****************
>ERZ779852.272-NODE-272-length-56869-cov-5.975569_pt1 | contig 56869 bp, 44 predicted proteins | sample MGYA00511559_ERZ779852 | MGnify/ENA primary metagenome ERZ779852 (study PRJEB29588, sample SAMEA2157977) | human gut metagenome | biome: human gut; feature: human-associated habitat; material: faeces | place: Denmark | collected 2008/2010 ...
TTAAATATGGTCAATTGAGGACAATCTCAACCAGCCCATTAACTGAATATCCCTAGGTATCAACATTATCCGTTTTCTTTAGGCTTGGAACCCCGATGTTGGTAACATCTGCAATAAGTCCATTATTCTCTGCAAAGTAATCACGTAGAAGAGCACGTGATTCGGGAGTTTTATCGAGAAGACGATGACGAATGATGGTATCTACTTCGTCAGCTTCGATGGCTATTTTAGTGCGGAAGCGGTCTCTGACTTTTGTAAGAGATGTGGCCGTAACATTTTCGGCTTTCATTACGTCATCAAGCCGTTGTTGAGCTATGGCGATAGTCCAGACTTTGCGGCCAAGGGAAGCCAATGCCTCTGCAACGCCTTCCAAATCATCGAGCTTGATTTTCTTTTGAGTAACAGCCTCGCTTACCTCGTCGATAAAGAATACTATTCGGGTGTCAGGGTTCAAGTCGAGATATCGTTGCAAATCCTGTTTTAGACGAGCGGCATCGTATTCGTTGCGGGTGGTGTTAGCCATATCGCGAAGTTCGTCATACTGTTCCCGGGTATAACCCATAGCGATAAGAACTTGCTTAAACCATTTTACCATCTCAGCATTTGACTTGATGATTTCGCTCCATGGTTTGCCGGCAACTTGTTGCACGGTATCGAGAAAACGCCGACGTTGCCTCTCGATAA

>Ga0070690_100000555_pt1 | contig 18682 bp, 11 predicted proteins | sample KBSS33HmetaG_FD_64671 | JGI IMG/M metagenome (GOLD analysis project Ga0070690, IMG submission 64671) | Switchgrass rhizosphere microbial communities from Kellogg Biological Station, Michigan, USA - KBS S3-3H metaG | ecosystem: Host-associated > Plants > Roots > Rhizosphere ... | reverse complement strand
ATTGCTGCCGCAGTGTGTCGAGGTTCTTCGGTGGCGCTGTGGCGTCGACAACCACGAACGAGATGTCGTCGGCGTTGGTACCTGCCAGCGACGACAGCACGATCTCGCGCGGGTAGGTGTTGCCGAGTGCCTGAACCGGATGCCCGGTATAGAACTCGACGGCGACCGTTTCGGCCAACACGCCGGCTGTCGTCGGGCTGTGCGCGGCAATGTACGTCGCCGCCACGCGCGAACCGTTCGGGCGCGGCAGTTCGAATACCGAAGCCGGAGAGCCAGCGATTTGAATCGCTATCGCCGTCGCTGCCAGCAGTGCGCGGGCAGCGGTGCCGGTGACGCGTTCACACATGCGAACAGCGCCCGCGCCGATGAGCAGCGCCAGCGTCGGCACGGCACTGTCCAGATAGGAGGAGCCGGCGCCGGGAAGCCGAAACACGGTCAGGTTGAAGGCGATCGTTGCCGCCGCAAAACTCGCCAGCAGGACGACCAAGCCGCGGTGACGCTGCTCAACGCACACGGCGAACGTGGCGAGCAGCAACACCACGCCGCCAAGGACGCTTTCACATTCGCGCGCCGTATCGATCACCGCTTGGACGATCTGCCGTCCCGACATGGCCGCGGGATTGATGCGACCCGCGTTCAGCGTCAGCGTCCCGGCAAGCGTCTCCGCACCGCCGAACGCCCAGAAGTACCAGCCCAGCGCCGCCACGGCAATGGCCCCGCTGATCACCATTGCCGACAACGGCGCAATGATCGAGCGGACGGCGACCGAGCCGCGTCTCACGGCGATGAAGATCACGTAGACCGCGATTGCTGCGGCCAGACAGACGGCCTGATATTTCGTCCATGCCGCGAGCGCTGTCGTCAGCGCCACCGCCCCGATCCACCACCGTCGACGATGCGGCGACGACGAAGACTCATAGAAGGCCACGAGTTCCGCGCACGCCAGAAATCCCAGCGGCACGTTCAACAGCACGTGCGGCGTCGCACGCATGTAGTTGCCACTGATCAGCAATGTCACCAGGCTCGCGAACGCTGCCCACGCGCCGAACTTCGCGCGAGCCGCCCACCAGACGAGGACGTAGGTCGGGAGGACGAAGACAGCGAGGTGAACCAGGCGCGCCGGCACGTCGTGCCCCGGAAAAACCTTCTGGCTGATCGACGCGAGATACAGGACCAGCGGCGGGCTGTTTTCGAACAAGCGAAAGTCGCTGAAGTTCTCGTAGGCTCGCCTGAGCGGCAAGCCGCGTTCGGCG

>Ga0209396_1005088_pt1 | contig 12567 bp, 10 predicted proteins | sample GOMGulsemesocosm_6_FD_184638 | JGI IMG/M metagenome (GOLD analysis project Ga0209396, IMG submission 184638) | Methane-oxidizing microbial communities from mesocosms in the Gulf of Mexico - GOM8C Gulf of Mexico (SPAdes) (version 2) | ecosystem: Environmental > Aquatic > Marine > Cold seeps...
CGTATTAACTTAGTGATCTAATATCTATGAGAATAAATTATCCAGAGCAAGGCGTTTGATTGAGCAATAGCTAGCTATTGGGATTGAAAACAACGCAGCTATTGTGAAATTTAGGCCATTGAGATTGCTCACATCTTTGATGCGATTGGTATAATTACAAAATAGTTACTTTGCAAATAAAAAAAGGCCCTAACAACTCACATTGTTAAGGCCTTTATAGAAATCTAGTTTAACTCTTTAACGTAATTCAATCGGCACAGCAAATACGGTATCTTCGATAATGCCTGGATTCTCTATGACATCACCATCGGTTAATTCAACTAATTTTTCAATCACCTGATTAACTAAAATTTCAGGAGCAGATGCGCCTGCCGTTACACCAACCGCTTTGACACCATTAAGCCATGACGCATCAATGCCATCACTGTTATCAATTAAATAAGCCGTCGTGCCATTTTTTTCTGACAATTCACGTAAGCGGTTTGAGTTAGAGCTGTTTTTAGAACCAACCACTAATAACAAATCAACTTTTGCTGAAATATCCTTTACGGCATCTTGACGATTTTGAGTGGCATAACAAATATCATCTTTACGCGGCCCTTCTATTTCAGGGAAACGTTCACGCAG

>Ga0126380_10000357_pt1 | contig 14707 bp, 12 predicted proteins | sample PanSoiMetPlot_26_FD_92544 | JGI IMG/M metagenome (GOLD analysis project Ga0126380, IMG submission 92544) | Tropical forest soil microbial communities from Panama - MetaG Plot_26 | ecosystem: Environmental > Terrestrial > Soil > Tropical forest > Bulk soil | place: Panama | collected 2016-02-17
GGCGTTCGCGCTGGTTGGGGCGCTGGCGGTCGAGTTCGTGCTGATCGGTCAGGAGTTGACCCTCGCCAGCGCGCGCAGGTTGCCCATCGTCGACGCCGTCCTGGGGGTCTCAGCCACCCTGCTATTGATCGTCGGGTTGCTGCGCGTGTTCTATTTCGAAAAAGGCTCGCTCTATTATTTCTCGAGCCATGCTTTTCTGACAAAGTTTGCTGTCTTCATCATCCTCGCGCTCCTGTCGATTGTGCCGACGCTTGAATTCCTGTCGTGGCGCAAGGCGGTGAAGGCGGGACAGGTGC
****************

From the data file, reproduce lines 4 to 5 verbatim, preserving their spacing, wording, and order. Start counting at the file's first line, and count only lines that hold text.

ATTGCTGCCGCAGTGTGTCGAGGTTCTTCGGTGGCGCTGTGGCGTCGACAACCACGAACGAGATGTCGTCGGCGTTGGTACCTGCCAGCGACGACAGCACGATCTCGCGCGGGTAGGTGTTGCCGAGTGCCTGAACCGGATGCCCGGTATAGAACTCGACGGCGACCGTTTCGGCCAACACGCCGGCTGTCGTCGGGCTGTGCGCGGCAATGTACGTCGCCGCCACGCGCGAACCGTTCGGGCGCGGCAGTTCGAATACCGAAGCCGGAGAGCCAGCGATTTGAATCGCTATCGCCGTCGCTGCCAGCAGTGCGCGGGCAGCGGTGCCGGTGACGCGTTCACACATGCGAACAGCGCCCGCGCCGATGAGCAGCGCCAGCGTCGGCACGGCACTGTCCAGATAGGAGGAGCCGGCGCCGGGAAGCCGAAACACGGTCAGGTTGAAGGCGATCGTTGCCGCCGCAAAACTCGCCAGCAGGACGACCAAGCCGCGGTGACGCTGCTCAACGCACACGGCGAACGTGGCGAGCAGCAACACCACGCCGCCAAGGACGCTTTCACATTCGCGCGCCGTATCGATCACCGCTTGGACGATCTGCCGTCCCGACATGGCCGCGGGATTGATGCGACCCGCGTTCAGCGTCAGCGTCCCGGCAAGCGTCTCCGCACCGCCGAACGCCCAGAAGTACCAGCCCAGCGCCGCCACGGCAATGGCCCCGCTGATCACCATTGCCGACAACGGCGCAATGATCGAGCGGACGGCGACCGAGCCGCGTCTCACGGCGATGAAGATCACGTAGACCGCGATTGCTGCGGCCAGACAGACGGCCTGATATTTCGTCCATGCCGCGAGCGCTGTCGTCAGCGCCACCGCCCCGATCCACCACCGTCGACGATGCGGCGACGACGAAGACTCATAGAAGGCCACGAGTTCCGCGCACGCCAGAAATCCCAGCGGCACGTTCAACAGCACGTGCGGCGTCGCACGCATGTAGTTGCCACTGATCAGCAATGTCACCAGGCTCGCGAACGCTGCCCACGCGCCGAACTTCGCGCGAGCCGCCCACCAGACGAGGACGTAGGTCGGGAGGACGAAGACAGCGAGGTGAACCAGGCGCGCCGGCACGTCGTGCCCCGGAAAAACCTTCTGGCTGATCGACGCGAGATACAGGACCAGCGGCGGGCTGTTTTCGAACAAGCGAAAGTCGCTGAAGTTCTCGTAGGCTCGCCTGAGCGGCAAGCCGCGTTCGGCG

>Ga0209396_1005088_pt1 | contig 12567 bp, 10 predicted proteins | sample GOMGulsemesocosm_6_FD_184638 | JGI IMG/M metagenome (GOLD analysis project Ga0209396, IMG submission 184638) | Methane-oxidizing microbial communities from mesocosms in the Gulf of Mexico - GOM8C Gulf of Mexico (SPAdes) (version 2) | ecosystem: Environmental > Aquatic > Marine > Cold seeps...